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WCO & Alcon with Dry Eye Initiative

Evidence-based Program to Feature Dry Eye Prevalence, Diagnosis,

 

Professors Craig, Jones, and Wolffsohn to Lead World Council of Optometry and Alcon Dry Eye Disease Education Initiative

The World Council of Optometry (WCO) and Alcon have named three global experts as lead faculty for their new dry eye disease education initiative. The worldwide evidence-based program is designed to raise optometrists’ understanding of dry eye etiology and prevalence, diagnosis, and practical management.

Professors Jennifer Craig, Lyndon Jones, and James Wolffsohn will distill the growing amount of research and clinical evidence into accessible educational content. This will begin with a series of online events and content.

Professor Craig, PhD FCOptom, FAAO, FBCLA, FCLS, heads the Ocular Surface Laboratory in the Department of Ophthalmology at the University of Auckland (New Zealand). As a therapeutic research optometrist, she teaches undergraduate and postgraduate students, leads international multicenter clinical trials, and holds visiting academic appointments around the world.

Her research focus is the ocular surface, primarily dry eye disease and tear film dysfunction. She regularly delivers continuing education and research lectures and publishes widely in scientific and clinical press. She has contributed to the Tear Film and Ocular Surface Society’s (TFOS) International Workshops on Meibomian Gland Dysfunction and Contact Lens Discomfort and served as Vice Chair for TFOS Dry Eye Workshop (DEWS) II.

Professor Jones, DSc, FCOptom, FAAO, is the Director of the Centre for Ocular Research &  (Canada). His research interests focus on the interaction of novel and existing contact lens materials with the ocular environment, dry eye, and the development of novel materials for ocular drug delivery. He has authored more than 450 refereed and professional papers (including serving as lead author on the TFOS DEWS II Management and Therapy Report), a textbook, and has given more than 1,000 invited lectures at conferences worldwide.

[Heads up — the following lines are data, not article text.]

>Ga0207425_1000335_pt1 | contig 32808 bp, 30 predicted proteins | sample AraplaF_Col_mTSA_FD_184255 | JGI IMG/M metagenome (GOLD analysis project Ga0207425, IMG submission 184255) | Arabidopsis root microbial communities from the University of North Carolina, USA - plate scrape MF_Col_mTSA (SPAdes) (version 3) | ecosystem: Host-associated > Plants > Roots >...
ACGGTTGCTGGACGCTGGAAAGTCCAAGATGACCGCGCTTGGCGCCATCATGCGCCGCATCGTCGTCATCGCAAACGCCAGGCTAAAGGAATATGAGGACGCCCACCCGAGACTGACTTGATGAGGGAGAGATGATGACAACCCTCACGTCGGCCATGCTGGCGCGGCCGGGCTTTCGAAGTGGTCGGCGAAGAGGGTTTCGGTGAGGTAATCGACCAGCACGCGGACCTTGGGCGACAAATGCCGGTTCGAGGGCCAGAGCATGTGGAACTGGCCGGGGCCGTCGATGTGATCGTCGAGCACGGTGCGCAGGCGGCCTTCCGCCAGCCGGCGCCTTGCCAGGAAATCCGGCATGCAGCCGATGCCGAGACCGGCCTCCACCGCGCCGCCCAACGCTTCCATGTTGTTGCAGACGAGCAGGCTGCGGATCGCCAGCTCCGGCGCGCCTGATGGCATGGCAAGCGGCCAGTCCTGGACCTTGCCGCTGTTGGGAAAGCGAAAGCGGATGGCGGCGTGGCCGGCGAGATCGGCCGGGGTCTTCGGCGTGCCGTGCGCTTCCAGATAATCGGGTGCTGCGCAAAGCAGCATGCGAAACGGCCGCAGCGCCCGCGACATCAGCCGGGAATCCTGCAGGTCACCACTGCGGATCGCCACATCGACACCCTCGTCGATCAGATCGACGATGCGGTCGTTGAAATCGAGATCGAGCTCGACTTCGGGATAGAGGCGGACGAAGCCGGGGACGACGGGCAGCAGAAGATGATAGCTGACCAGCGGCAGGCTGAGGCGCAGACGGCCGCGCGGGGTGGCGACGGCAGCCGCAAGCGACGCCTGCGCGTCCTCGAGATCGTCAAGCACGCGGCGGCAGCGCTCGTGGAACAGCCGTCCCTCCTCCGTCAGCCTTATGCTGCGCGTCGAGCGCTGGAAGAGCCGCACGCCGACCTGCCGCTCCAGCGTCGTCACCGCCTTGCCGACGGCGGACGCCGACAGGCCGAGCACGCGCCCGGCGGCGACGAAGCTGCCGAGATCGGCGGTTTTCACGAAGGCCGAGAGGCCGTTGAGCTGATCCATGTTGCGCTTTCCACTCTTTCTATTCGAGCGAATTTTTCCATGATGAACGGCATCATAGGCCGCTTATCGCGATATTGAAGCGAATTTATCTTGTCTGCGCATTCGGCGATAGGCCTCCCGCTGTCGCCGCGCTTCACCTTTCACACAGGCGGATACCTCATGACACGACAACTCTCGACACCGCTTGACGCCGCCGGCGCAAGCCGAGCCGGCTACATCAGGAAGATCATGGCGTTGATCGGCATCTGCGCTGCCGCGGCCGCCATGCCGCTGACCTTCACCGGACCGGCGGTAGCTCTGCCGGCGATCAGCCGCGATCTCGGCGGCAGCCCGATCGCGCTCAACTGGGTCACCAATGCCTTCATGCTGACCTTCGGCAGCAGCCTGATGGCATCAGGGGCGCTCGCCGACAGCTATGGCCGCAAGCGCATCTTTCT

Professor Wolffsohn, BSc, MBS, PhD, FCOptom, FAAO, is Head of the School of Optometry and Department of Audiology at Aston University (United Kingdom). His main research areas are the development and evaluation of ophthalmic instrumentation, myopia management, contact lenses, intraocular lenses, and tear film. He is a National Teaching Fellow, has published more than 290 full peer-reviewed papers, and presented at numerous international conferences.

He is the academic chair of the British Contact Lens Association, having previously served as President and was chair of the BCLA Contact Lens Evidence-based Academic Reports (CLEAR).
Professor Craig said, “Chronic dry eye disease that adversely impacts daily life remains one of the most commonly reported problems in eye care practice globally. It’s an honor to be involved in this valuable collaboration between WCO and Alcon, which offers an exciting opportunity to raise awareness of this impactful disease and, using the best available scientific evidence, to support practitioners in any clinical setting across the world to deliver optimal care for patients
with dry eye.”

Professor Jones said, “Dry eye disease is a global issue that continues to grow in terms of the numbers of people it affects and the impact it has on sufferers. Data shows quite clearly the impact it has on eye health, ocular comfort, depression, and economic burden. I am delighted that the WCO has partnered with Alcon to make people more aware of the fact that dry eye disease is more than just an annoyance; it has a real impact that needs to be addressed. I am extremely excited to be part of the team raising awareness of this issue.”

Professor Wolffsohn said, “A substantial proportion of our patients have dry eye disease, impacting their quality of life. As eye care practitioners, we need to be unified in our differential diagnosis and evidence-based in our management of this chronic disease. The partnership between the WCO and Alcon offers great potential to raise the profile of dry eye disease and to improve the quality of eye care provided to patients worldwide.”

More information on the WCO and Alcon dry eye disease education initiative including the timing of the first educational session will be available in the coming weeks. Updates will be posted to www.worldcouncilofoptometry.info and to the initiative’s dedicated website, which is in development.

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